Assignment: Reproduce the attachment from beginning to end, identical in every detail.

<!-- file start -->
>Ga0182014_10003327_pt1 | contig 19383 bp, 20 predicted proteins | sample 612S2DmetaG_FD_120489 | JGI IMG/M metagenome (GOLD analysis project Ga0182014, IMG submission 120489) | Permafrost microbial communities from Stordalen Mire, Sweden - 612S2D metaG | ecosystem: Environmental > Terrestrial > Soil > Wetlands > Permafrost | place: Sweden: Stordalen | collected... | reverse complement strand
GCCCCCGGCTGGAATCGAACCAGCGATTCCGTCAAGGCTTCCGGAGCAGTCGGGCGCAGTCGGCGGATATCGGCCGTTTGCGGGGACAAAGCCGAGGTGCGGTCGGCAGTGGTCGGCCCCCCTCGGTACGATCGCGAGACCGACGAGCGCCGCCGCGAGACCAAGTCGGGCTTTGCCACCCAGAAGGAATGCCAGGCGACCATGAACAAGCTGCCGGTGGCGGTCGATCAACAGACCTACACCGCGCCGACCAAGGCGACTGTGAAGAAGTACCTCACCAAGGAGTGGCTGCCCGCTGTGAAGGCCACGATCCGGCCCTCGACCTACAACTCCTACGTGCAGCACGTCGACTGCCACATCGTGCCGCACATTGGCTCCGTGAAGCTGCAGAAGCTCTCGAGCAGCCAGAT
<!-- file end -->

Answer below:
>Ga0182014_10003327_pt1 | contig 19383 bp, 20 predicted proteins | sample 612S2DmetaG_FD_120489 | JGI IMG/M metagenome (GOLD analysis project Ga0182014, IMG submission 120489) | Permafrost microbial communities from Stordalen Mire, Sweden - 612S2D metaG | ecosystem: Environmental > Terrestrial > Soil > Wetlands > Permafrost | place: Sweden: Stordalen | collected... | reverse complement strand
GCCCCCGGCTGGAATCGAACCAGCGATTCCGTCAAGGCTTCCGGAGCAGTCGGGCGCAGTCGGCGGATATCGGCCGTTTGCGGGGACAAAGCCGAGGTGCGGTCGGCAGTGGTCGGCCCCCCTCGGTACGATCGCGAGACCGACGAGCGCCGCCGCGAGACCAAGTCGGGCTTTGCCACCCAGAAGGAATGCCAGGCGACCATGAACAAGCTGCCGGTGGCGGTCGATCAACAGACCTACACCGCGCCGACCAAGGCGACTGTGAAGAAGTACCTCACCAAGGAGTGGCTGCCCGCTGTGAAGGCCACGATCCGGCCCTCGACCTACAACTCCTACGTGCAGCACGTCGACTGCCACATCGTGCCGCACATTGGCTCCGTGAAGCTGCAGAAGCTCTCGAGCAGCCAGAT